The German software leader SAP broke up its 2000 member development department into mini-teams of 10 people each. These teams had the authority to make decisions regarding the functionality, quality, blueprint and other aspects of the development process. The development time was reduced to half in a period of three years. Managers should consider this power of small teams that become highly entrepreneurial on their own.
They move faster.
Fewer the people in a group, easier it is to gather them up to build a consensus. This is because a meeting never needs to be postponed multiple numbers of times to adjust to the members’ schedules. There is no need to spend time gearing up each member on new developments. When teams are smaller, there are lesser arguments, doubts, and misunderstandings to handle and it is possible to move faster towards the project completion and organizational goals.
Members trust each other.
If the team contains fewer people, they get a chance to know each other and become comfortable sharing their thoughts and ideas. After all, ideas come out naturally and such an environment facilitates it. Great ideas are shared with only those people we trust. Smaller groups where members develop trust and cooperation among each other are more likely to come up with innovative ideas. In big teams where knowledge is used as currency, innovation and creativity do not flourish so well.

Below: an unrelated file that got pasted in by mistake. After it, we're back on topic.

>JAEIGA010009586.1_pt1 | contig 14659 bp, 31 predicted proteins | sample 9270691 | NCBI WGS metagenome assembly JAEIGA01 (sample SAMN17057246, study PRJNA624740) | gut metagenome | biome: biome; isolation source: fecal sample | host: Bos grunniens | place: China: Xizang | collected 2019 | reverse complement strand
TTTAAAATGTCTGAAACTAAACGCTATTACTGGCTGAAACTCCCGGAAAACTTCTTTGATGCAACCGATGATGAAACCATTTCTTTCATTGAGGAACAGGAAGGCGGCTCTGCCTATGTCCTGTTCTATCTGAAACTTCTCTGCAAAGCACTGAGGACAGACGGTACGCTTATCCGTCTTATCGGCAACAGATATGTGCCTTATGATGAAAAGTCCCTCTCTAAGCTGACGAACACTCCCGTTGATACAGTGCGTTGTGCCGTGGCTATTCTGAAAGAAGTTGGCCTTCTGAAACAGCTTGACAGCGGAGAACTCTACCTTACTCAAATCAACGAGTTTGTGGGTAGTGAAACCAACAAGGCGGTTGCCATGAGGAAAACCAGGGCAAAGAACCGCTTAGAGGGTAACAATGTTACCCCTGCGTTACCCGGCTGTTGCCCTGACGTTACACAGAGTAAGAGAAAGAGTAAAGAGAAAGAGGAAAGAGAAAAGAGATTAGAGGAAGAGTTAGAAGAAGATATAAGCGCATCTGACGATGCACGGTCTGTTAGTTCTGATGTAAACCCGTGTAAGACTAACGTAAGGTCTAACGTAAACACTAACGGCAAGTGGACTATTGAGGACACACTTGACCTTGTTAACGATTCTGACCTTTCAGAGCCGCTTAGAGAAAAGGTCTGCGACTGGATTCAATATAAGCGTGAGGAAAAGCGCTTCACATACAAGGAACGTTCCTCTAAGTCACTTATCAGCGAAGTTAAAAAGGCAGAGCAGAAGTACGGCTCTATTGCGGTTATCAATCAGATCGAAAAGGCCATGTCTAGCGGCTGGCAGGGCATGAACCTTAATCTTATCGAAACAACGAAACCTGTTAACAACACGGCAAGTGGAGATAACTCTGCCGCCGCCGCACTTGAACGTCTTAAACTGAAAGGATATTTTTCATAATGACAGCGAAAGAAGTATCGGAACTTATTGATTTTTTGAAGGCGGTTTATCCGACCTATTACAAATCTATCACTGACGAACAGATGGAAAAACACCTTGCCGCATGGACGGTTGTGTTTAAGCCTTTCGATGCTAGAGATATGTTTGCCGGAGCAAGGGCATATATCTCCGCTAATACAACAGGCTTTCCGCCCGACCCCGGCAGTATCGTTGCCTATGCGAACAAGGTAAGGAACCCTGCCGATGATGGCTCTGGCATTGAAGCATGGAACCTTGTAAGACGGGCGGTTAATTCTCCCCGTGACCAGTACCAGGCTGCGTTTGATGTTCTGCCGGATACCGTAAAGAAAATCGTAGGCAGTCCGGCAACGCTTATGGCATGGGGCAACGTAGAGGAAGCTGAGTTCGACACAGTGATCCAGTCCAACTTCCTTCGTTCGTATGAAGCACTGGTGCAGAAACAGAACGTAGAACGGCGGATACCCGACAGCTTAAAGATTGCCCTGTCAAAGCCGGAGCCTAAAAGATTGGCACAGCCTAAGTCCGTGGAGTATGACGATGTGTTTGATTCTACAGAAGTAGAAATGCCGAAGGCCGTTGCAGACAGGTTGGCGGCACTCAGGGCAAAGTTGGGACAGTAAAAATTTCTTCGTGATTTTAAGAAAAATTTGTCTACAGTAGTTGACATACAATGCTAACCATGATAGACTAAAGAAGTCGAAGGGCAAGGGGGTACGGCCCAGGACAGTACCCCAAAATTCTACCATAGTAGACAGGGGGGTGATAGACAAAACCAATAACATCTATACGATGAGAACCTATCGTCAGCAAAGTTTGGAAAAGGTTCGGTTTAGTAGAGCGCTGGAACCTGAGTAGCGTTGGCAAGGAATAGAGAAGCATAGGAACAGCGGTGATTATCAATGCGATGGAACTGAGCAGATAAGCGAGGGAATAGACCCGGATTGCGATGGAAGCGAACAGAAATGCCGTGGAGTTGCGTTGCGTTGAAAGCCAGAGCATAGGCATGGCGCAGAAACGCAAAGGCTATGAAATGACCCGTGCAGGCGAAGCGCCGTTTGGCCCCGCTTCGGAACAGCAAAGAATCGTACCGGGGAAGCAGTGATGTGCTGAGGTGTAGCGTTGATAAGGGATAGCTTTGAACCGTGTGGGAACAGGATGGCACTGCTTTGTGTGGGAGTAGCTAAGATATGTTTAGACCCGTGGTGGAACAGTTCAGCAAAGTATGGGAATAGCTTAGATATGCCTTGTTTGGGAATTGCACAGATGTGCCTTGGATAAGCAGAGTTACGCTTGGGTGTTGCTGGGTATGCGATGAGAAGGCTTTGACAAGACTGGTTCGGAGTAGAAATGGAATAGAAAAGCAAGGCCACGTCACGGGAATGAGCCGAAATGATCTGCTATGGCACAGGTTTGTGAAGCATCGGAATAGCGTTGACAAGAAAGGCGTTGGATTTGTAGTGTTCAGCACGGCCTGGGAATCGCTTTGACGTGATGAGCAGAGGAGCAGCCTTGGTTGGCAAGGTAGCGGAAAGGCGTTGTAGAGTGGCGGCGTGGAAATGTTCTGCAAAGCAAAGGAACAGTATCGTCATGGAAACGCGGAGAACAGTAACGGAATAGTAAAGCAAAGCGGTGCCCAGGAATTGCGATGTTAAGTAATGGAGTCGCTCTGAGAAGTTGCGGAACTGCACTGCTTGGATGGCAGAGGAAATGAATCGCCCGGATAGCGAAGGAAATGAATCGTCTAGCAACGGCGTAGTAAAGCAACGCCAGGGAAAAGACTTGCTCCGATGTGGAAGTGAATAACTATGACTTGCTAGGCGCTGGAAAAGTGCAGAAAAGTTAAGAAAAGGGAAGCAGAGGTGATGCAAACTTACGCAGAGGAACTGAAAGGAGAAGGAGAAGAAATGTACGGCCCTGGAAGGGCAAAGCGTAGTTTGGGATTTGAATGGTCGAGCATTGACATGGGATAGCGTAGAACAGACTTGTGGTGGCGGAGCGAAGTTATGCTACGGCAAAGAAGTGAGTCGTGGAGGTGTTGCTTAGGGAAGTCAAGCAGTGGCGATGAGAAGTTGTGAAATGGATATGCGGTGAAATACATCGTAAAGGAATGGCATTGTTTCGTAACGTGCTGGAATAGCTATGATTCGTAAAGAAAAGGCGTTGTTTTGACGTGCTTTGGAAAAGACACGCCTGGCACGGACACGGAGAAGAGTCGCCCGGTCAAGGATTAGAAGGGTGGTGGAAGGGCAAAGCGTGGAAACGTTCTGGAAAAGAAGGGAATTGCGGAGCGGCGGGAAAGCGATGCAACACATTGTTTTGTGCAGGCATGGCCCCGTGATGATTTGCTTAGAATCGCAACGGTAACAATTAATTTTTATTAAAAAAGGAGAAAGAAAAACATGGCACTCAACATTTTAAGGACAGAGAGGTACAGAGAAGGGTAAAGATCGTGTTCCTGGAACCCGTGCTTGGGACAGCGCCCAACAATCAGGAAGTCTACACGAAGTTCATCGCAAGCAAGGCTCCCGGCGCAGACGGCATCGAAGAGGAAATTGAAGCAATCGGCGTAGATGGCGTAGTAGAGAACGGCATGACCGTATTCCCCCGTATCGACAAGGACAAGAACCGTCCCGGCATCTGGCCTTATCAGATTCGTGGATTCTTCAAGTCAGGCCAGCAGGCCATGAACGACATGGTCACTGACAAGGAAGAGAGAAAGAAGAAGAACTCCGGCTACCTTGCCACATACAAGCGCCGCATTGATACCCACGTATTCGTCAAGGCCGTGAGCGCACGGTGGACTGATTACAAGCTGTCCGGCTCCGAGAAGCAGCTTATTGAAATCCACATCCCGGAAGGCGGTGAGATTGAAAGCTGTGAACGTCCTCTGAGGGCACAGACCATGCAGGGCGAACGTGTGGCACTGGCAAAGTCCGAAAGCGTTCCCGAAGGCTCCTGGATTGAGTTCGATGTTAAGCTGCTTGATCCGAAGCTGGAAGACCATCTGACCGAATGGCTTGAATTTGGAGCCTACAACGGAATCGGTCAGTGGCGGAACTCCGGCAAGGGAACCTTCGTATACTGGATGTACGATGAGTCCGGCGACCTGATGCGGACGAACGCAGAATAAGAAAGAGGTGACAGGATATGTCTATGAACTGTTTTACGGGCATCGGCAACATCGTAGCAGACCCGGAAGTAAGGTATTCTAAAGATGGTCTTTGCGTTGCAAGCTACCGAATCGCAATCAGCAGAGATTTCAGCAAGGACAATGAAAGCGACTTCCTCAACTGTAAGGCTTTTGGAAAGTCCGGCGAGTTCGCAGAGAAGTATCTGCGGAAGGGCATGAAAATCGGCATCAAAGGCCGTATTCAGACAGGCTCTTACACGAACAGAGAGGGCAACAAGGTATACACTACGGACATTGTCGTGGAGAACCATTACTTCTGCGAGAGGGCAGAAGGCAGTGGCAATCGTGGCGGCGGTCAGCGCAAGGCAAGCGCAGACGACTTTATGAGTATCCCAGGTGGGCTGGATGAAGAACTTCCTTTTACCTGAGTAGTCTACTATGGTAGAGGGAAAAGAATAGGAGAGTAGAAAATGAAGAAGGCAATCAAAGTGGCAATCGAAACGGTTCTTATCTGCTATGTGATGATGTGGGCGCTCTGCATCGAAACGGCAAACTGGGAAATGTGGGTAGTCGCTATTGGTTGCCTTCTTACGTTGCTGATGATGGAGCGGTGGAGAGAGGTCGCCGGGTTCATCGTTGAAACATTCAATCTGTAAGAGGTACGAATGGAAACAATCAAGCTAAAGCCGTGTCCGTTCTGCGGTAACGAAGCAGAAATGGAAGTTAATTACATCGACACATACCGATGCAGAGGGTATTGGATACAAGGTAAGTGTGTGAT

Small teams become more specialized.
Organizational workplaces of today still value knowing something about a lot of things. But in some cases, knowing much about a particular thing is more important. Smaller teams can reach this level faster than large groups. It is often time-consuming and frustrating to guide large teams to focus on a particular area. The subject gets divided among the members and nobody gets the chance to learn more about the entire area. When there are fewer people, the process becomes more streamlined and the members become specialized.
Organizational resources are not wasted.